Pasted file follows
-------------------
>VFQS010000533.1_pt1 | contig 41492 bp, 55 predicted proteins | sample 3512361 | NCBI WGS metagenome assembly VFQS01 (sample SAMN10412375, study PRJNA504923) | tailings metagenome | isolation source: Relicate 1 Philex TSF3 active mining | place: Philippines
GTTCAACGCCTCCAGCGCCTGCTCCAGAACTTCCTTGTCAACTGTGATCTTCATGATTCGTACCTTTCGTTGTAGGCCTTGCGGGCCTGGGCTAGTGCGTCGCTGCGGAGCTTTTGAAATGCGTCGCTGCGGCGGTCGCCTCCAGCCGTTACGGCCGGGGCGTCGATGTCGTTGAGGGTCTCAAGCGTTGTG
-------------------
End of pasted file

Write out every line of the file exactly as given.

>VFQS010000533.1_pt1 | contig 41492 bp, 55 predicted proteins | sample 3512361 | NCBI WGS metagenome assembly VFQS01 (sample SAMN10412375, study PRJNA504923) | tailings metagenome | isolation source: Relicate 1 Philex TSF3 active mining | place: Philippines
GTTCAACGCCTCCAGCGCCTGCTCCAGAACTTCCTTGTCAACTGTGATCTTCATGATTCGTACCTTTCGTTGTAGGCCTTGCGGGCCTGGGCTAGTGCGTCGCTGCGGAGCTTTTGAAATGCGTCGCTGCGGCGGTCGCCTCCAGCCGTTACGGCCGGGGCGTCGATGTCGTTGAGGGTCTCAAGCGTTGTG